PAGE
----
Earlier this week, a Canadian Member of Parliament “showed up” (if you’ll pardon the expression) in the virtual House of Commons – an online meeting of our nation’s legislators – without clothing.
He claims it was accidental, and I’m not going to judge that one way or the other. You can read the news articles for yourself.
But it got me thinking about how God sees us.
We in western culture tend to like to dress to impress, and sometimes dress for the role we play, even if that means, in this age of online meetings, wearing something formal on top while wearing track pants (or less) on the bottom, which will not be seen (apparently, unless you’re that Member of Parliament!).
There was a time when church-goers would wear their “Sunday best”. Whether that was because of societal pressure, common tradition, or because they believed that giving God their best in worship included their dress code, one cannot be certain.
Nowadays, the garb worn to church tends to be a combination of what’s comfortable and what’s acceptable. If you’re limiting your worship attendance to online, you might be going to church in your pajamas, or in The Altogether! And that’s okay. Because while people may judge (though they shouldn’t), God does not – or so we surmise.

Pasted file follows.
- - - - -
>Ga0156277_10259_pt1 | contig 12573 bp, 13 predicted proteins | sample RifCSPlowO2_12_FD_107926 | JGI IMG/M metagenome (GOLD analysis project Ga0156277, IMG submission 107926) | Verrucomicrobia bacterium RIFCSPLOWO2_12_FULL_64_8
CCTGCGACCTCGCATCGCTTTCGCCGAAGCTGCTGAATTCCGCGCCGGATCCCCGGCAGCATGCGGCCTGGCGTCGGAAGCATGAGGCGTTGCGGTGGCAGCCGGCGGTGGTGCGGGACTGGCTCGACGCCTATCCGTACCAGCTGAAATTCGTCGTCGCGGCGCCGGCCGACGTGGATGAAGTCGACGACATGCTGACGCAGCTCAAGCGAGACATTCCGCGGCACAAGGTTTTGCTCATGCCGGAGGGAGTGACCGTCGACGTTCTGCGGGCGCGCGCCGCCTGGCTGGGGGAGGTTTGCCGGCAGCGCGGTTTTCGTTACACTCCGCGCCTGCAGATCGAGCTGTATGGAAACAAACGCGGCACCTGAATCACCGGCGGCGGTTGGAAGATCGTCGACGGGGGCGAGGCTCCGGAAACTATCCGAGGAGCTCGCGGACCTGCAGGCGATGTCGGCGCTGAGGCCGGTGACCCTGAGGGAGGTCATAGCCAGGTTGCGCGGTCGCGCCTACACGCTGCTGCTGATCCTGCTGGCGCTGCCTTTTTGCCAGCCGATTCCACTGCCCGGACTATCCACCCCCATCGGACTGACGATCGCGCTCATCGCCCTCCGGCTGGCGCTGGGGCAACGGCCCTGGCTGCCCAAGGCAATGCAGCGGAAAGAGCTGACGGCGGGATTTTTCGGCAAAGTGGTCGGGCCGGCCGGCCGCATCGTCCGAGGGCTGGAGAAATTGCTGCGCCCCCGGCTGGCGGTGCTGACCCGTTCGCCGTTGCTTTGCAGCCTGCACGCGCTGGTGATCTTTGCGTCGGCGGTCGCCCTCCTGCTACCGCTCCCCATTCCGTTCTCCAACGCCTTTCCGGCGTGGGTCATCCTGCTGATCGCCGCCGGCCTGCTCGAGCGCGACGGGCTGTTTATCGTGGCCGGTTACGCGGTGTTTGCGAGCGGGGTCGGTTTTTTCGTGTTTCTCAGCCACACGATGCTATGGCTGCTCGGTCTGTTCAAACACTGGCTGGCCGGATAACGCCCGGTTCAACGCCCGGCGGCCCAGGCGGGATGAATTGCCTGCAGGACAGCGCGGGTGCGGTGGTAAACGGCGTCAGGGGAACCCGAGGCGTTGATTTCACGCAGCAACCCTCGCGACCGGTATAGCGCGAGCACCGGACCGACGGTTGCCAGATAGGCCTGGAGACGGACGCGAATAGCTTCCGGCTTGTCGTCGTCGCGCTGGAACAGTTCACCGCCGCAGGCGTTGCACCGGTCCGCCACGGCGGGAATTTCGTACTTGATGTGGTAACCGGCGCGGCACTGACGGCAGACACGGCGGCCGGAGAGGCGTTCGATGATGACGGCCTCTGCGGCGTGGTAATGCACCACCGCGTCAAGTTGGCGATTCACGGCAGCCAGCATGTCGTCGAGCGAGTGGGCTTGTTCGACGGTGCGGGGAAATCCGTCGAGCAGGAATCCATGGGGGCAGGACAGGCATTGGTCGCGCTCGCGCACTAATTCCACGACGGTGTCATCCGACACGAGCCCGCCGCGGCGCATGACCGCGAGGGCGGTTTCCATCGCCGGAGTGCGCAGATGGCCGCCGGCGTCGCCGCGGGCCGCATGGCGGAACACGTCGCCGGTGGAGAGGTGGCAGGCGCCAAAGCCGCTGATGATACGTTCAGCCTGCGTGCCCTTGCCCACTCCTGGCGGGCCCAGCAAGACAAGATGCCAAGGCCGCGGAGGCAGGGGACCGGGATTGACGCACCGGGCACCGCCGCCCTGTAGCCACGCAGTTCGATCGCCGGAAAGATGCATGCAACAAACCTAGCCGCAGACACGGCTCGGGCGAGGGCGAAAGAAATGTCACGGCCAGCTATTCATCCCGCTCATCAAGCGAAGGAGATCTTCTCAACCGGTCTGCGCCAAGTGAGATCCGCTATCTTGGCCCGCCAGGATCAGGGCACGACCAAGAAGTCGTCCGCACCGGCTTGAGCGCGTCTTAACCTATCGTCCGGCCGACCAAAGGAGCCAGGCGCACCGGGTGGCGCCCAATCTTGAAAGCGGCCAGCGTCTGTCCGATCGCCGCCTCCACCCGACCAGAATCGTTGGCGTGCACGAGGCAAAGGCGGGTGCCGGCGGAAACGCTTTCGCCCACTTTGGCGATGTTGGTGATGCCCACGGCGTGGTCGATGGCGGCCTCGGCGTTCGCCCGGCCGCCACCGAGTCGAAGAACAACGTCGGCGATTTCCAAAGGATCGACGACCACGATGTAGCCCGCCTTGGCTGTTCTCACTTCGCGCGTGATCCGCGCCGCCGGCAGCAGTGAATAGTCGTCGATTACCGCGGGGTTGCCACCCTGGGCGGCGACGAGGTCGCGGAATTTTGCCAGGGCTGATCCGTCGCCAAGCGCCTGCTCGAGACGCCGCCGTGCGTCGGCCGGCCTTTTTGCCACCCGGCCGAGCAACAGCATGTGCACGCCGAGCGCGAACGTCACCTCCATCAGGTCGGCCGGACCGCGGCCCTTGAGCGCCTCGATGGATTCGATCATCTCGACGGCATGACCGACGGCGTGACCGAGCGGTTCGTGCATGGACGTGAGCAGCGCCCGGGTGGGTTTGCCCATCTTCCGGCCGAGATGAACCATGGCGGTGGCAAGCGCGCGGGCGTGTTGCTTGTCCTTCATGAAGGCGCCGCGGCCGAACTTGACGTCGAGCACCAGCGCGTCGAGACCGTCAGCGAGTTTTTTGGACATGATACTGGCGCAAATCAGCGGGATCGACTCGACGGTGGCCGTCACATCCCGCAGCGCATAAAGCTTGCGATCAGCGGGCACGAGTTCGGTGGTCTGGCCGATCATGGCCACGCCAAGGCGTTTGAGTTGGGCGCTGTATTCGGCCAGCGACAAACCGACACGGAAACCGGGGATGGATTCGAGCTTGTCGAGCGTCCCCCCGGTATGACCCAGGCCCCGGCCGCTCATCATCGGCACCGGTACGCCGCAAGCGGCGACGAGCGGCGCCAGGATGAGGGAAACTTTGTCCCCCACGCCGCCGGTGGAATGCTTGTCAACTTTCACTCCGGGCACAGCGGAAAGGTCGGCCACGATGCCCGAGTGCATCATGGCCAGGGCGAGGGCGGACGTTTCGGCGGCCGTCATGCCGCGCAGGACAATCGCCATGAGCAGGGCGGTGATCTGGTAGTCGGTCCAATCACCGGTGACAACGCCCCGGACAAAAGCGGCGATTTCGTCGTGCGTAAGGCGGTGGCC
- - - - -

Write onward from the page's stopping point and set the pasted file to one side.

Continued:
I think if there is one reason why we should not be too concerned with what people wear to worship (or wear, generally), it’s that God knows what we look like naked. He sees all of us: our beauty, our flaws, our inside and our outside. And he is still head-over-heels in love with us.
When it comes to “dress to impress”, we don’t need to do that with our Creator. He knows exactly what we look like without our suit from Rosen, our blouse from Laura, or our t-shirt from Walmart. And he loves us.
So if you’re going to clothe yourself to impress God or anybody else, try this: “Don’t be concerned about the outward beauty of fancy hairstyles, expensive jewelry, or beautiful clothes. You should clothe yourselves instead with the beauty that comes from within, the unfading beauty of a gentle and quiet spirit, which is so precious to God” (1 Peter 3.3-4, NLT).